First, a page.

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Hey Massachusetts! – Here’s a Termite Checklist for Your Home  

By Chris Williams on May 28, 2014.

Termite ChecklistSubterranean termites require moist conditions to survive. To stay moist, they have to maintain a direct contact with the ground unless aboveground moisture or leaks provide them with a wet environment. Termites can move from the soil into your home by moving through underground foundation cracks, through wood members that are in the ground, or through protective mud tubes that they construct across open areas.

If your home has any of these features, you may be at higher risk for termite infestation:

  1. Cracks in concrete foundation. These give termites direct access to your house.
  2. Posts in concrete. If they go all the way through the concrete to the soil underneath, they invite termite attack.
  3. Short foundation walls. These may allow wooden members to contact the soil.
  4. Form boards. If left in place after construction is completed, they provide excellent termite food.
  5. Paper collars around pipes. Paper is made of wood pulp; termites will feed on it.
  6. Wooden forms around drains. Forms left in hole of slab where bathtub drain enters the home provide a direct route to inner walls.
  7. Brick veneer covering foundation. If bond fails, termites have hidden entrance between exterior and foundation.
  8. Earthfilled porches. Soil should be at least 6 inches below the level of any wooden members.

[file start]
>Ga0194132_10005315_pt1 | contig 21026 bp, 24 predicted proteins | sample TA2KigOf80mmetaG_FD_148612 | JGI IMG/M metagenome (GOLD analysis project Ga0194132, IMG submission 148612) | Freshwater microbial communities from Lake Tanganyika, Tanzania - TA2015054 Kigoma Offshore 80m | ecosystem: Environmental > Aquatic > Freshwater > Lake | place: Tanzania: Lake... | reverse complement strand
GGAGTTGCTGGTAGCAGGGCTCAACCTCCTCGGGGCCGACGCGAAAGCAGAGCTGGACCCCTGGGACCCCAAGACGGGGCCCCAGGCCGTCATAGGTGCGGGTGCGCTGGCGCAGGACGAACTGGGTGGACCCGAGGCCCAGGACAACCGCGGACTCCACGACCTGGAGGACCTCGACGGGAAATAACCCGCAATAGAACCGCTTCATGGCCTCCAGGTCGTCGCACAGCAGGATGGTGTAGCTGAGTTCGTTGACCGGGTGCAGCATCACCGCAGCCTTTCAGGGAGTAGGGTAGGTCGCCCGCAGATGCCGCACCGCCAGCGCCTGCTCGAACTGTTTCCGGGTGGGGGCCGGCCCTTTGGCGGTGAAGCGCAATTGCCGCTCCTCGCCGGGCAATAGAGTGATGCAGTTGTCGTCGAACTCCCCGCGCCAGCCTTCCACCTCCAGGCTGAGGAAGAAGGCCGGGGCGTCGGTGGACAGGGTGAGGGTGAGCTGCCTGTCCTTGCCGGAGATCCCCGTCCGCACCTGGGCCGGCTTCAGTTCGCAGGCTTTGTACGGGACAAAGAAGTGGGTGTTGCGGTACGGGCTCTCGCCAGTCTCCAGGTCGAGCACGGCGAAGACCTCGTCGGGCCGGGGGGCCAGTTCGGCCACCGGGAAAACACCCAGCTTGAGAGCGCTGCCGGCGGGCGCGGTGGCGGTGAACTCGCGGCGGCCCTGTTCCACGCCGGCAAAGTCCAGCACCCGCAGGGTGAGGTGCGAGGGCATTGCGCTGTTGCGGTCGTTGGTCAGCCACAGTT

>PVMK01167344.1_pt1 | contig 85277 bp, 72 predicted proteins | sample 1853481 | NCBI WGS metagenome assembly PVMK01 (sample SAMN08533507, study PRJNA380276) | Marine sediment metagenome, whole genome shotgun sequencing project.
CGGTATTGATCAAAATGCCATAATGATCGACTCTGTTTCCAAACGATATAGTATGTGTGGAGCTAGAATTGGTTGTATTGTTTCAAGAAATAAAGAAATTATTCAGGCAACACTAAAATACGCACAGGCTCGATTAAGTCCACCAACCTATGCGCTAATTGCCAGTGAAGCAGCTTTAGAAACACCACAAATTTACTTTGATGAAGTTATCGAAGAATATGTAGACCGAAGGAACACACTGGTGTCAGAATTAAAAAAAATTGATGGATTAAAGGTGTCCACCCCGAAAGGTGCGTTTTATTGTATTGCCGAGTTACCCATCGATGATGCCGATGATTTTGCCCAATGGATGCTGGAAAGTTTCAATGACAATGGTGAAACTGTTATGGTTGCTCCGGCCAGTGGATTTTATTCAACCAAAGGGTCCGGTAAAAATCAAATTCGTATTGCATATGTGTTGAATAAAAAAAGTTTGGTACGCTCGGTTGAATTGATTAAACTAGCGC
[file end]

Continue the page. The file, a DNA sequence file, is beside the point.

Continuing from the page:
9. Porch steps on ground. Steps in contact with soil literally offer termites a stairway into your home.
  10. Area around heating unit. Soil here is kept warm year round, accelerating termite development.
  11. Debris under and around house. Any wooden pieces help support a termite colony until the population is large enough to attack the house itself.
  12. Leaking pipes or faucets. They keep the wood or soil underneath moist continuously.
  13. Shrubbery by air vents. Anything that blocks air flow causes air underneath the house to remain warm and moist, an ideal climate for termites.
  14. Flower planters. If built against the house, they allow direct access to unprotected veneer, siding, or cracked stucco.
  15. Trellises. If a trellis touches the soil and is connected to the house, it provides a direct route for termites from soil to the wood in you home.

If any of these situations occur around your home, contact Colonial today for a termite inspection to determine your risk of infestation.

Photo credit: USDAgov / Foter / Creative Commons Attribution 2.0 Generic (CC BY 2.0)

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